In terms of the 500 not being a muscle amp, what do you believe defines a muscle amp? The 500 is capable of delivering very high current into very low impedances, fast voltage swings and very fast changes of current

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Thanks for the responses.
@Xanthe, “In terms of the 500 not being a muscle amp, what do you believe defines a muscle amp? The 500 is capable of delivering very high current into very low impedances, fast voltage swings and very fast changes of current”.
There is a current thread regarding muscle amps that can be used with Naim preamps and they consider amps such as Boulder and Bryston in contrast to the NAP 500. That’s were my impression comes from.

The weight of an amplifier gives a hint about it’s muscles. The NAP S1s are 101kg each. :slightly_smiling_face:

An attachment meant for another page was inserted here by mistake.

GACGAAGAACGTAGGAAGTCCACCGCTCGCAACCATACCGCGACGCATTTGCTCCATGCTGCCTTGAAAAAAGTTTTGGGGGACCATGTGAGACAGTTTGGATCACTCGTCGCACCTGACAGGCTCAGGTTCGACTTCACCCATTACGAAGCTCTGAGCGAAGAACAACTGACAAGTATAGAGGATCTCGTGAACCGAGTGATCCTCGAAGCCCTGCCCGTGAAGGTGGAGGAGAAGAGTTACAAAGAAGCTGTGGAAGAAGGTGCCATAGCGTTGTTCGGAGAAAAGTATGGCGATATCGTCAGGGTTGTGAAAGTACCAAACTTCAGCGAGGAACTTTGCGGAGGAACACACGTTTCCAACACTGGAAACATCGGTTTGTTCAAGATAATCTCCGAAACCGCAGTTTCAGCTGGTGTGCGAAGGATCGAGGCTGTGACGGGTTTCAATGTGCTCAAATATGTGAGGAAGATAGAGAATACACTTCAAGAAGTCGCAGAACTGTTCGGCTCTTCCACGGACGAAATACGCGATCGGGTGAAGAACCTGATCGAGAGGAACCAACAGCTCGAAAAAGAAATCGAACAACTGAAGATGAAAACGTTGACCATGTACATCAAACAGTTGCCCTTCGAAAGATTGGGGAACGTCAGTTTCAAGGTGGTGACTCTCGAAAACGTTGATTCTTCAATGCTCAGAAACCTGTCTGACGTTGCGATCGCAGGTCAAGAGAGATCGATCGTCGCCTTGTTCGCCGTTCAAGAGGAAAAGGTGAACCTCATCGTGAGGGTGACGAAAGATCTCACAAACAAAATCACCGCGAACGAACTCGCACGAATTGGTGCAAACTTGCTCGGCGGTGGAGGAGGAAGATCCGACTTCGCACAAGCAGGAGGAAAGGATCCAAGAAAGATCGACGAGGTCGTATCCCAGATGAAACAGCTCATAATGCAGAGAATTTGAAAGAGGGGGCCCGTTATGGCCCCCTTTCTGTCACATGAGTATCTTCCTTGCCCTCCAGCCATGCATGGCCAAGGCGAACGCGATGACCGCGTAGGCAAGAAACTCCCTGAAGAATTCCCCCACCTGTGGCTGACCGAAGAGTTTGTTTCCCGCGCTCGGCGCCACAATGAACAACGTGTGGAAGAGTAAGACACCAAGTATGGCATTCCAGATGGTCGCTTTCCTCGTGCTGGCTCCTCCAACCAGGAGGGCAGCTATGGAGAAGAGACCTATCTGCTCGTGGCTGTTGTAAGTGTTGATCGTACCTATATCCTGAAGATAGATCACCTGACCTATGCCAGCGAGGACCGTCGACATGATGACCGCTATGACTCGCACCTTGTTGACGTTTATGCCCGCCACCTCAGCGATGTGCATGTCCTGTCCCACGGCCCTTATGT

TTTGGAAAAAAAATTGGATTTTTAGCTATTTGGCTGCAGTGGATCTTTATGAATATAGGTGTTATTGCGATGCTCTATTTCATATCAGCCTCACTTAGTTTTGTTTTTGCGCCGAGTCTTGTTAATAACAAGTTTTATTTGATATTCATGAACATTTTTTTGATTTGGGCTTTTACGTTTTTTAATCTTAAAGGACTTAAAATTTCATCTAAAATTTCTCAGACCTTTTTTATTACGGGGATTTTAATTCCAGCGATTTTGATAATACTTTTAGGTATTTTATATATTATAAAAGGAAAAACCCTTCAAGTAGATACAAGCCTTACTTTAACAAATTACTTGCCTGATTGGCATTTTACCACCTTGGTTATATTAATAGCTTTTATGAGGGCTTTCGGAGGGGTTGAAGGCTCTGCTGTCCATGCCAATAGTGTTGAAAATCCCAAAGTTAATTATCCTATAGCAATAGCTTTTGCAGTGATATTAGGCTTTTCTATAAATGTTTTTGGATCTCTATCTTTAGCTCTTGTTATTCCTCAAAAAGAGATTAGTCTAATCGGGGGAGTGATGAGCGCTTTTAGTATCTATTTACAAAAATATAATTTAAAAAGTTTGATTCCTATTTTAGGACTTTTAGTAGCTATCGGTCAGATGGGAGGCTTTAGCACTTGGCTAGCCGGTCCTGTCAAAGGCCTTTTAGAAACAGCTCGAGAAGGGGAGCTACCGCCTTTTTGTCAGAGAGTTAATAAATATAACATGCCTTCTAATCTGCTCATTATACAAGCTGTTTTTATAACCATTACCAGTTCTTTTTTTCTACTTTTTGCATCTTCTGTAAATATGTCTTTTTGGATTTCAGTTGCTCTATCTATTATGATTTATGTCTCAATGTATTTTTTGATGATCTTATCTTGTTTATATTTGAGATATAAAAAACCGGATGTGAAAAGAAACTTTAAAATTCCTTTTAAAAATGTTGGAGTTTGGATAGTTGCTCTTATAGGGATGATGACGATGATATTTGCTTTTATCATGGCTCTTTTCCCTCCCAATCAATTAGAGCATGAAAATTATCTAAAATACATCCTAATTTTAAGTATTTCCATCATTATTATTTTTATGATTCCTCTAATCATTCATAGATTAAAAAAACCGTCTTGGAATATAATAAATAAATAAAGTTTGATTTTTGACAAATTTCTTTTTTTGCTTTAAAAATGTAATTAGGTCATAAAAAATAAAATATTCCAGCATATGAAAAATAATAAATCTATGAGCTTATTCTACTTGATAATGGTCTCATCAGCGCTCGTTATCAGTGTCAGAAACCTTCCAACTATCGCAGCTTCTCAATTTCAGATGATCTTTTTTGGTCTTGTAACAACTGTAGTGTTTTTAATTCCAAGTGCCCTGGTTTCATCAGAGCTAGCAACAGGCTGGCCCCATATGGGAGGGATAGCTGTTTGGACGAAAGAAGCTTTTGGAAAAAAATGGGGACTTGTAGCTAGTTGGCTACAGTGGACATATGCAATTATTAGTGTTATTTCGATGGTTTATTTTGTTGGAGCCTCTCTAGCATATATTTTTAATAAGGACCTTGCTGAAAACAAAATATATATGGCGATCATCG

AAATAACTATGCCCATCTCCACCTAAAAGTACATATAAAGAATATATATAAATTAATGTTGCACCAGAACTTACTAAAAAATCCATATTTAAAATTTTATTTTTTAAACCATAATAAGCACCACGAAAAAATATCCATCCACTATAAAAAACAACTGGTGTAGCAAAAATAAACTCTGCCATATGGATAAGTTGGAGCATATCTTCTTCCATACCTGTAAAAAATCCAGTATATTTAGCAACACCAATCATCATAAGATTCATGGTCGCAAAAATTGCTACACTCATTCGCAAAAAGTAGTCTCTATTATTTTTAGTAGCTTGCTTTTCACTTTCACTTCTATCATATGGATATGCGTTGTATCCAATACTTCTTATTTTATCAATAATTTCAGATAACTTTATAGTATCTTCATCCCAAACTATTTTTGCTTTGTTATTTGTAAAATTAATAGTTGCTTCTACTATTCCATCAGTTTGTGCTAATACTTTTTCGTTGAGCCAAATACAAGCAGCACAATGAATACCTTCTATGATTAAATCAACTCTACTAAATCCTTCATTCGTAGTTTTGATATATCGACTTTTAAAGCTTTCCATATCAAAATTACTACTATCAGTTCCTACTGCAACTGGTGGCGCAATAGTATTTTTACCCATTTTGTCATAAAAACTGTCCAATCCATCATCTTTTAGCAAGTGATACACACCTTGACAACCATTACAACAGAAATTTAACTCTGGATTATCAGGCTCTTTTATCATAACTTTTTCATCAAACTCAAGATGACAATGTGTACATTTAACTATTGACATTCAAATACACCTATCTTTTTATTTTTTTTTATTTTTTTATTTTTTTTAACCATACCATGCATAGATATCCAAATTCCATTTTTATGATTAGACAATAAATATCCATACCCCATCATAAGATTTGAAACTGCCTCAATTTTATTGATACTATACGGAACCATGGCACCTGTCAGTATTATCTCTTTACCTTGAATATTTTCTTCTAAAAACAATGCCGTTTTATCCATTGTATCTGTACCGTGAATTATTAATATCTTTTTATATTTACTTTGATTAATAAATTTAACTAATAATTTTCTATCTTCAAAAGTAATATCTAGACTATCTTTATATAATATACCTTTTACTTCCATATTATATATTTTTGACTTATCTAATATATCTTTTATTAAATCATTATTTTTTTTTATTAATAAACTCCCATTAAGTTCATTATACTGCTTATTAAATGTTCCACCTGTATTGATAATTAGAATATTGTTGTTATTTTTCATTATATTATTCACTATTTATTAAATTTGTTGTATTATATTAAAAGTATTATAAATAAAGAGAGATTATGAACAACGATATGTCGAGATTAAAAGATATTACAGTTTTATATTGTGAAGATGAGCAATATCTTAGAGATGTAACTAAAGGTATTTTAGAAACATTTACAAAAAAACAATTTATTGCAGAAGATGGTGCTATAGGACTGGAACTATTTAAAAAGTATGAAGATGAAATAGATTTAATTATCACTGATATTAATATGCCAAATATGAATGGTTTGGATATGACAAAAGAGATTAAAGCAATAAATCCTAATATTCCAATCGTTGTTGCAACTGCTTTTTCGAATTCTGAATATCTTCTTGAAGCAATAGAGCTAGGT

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Well if you mean is the NAP500 like some beasts that have nominal output of 300w, then no it isn’t a muscle amp in that regard. And there are still some speakers that would need to be biamped or triamped with NAP500 to drive properly.

But this is a discussion of degrees. The NAP500 has more current than most amps. And can swing transients (which is what generally counts) more than most amps of twice it’s power.

“Hard to drive” and “powerful amp” are pretty useless terms really. It is like saying a car was going “fast”. Fast is not a speed, and “powerful” is not an output rating. Together with the fact the range of amps is so vast from 1w tubes to 1Kw monsters and speakers to fit all of these. If you use tiny tube amps, then you probably think anything over 25w is a “muscle” amp. It is all relative.